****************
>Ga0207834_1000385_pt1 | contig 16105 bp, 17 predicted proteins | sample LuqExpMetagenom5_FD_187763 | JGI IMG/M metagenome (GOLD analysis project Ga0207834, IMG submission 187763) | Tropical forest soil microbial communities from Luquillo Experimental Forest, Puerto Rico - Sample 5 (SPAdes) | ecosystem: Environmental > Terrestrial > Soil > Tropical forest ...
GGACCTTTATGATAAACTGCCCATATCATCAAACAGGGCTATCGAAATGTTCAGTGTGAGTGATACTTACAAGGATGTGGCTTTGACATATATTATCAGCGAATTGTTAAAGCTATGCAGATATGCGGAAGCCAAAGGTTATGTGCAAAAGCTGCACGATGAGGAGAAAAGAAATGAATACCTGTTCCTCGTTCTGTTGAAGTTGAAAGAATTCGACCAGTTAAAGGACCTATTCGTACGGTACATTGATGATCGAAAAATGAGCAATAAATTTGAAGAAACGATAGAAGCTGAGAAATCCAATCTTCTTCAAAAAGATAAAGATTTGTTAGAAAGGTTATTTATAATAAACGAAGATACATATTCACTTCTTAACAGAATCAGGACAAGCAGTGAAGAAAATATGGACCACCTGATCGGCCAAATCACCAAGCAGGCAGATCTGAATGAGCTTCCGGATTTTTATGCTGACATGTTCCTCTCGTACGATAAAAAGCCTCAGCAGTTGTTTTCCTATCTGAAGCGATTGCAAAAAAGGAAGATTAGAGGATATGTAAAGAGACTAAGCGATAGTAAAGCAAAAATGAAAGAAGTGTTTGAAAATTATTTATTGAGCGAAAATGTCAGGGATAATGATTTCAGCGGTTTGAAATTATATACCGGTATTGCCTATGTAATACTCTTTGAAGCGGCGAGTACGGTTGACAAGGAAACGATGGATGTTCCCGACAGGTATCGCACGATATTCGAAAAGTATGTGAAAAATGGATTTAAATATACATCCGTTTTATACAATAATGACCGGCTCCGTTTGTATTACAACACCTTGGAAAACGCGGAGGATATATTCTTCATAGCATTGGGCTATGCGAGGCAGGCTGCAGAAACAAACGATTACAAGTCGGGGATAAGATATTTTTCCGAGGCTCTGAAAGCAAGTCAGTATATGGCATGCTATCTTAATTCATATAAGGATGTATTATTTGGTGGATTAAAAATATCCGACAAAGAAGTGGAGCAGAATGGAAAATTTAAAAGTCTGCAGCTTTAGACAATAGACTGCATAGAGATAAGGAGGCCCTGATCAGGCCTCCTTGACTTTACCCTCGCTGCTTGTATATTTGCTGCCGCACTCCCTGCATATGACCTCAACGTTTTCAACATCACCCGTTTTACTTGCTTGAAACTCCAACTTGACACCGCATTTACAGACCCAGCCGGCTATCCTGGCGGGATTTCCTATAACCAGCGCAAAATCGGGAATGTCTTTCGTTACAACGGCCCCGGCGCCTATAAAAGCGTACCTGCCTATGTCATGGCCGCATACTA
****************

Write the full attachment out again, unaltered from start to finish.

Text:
>Ga0207834_1000385_pt1 | contig 16105 bp, 17 predicted proteins | sample LuqExpMetagenom5_FD_187763 | JGI IMG/M metagenome (GOLD analysis project Ga0207834, IMG submission 187763) | Tropical forest soil microbial communities from Luquillo Experimental Forest, Puerto Rico - Sample 5 (SPAdes) | ecosystem: Environmental > Terrestrial > Soil > Tropical forest ...
GGACCTTTATGATAAACTGCCCATATCATCAAACAGGGCTATCGAAATGTTCAGTGTGAGTGATACTTACAAGGATGTGGCTTTGACATATATTATCAGCGAATTGTTAAAGCTATGCAGATATGCGGAAGCCAAAGGTTATGTGCAAAAGCTGCACGATGAGGAGAAAAGAAATGAATACCTGTTCCTCGTTCTGTTGAAGTTGAAAGAATTCGACCAGTTAAAGGACCTATTCGTACGGTACATTGATGATCGAAAAATGAGCAATAAATTTGAAGAAACGATAGAAGCTGAGAAATCCAATCTTCTTCAAAAAGATAAAGATTTGTTAGAAAGGTTATTTATAATAAACGAAGATACATATTCACTTCTTAACAGAATCAGGACAAGCAGTGAAGAAAATATGGACCACCTGATCGGCCAAATCACCAAGCAGGCAGATCTGAATGAGCTTCCGGATTTTTATGCTGACATGTTCCTCTCGTACGATAAAAAGCCTCAGCAGTTGTTTTCCTATCTGAAGCGATTGCAAAAAAGGAAGATTAGAGGATATGTAAAGAGACTAAGCGATAGTAAAGCAAAAATGAAAGAAGTGTTTGAAAATTATTTATTGAGCGAAAATGTCAGGGATAATGATTTCAGCGGTTTGAAATTATATACCGGTATTGCCTATGTAATACTCTTTGAAGCGGCGAGTACGGTTGACAAGGAAACGATGGATGTTCCCGACAGGTATCGCACGATATTCGAAAAGTATGTGAAAAATGGATTTAAATATACATCCGTTTTATACAATAATGACCGGCTCCGTTTGTATTACAACACCTTGGAAAACGCGGAGGATATATTCTTCATAGCATTGGGCTATGCGAGGCAGGCTGCAGAAACAAACGATTACAAGTCGGGGATAAGATATTTTTCCGAGGCTCTGAAAGCAAGTCAGTATATGGCATGCTATCTTAATTCATATAAGGATGTATTATTTGGTGGATTAAAAATATCCGACAAAGAAGTGGAGCAGAATGGAAAATTTAAAAGTCTGCAGCTTTAGACAATAGACTGCATAGAGATAAGGAGGCCCTGATCAGGCCTCCTTGACTTTACCCTCGCTGCTTGTATATTTGCTGCCGCACTCCCTGCATATGACCTCAACGTTTTCAACATCACCCGTTTTACTTGCTTGAAACTCCAACTTGACACCGCATTTACAGACCCAGCCGGCTATCCTGGCGGGATTTCCTATAACCAGCGCAAAATCGGGAATGTCTTTCGTTACAACGGCCCCGGCGCCTATAAAAGCGTACCTGCCTATGTCATGGCCGCATACTA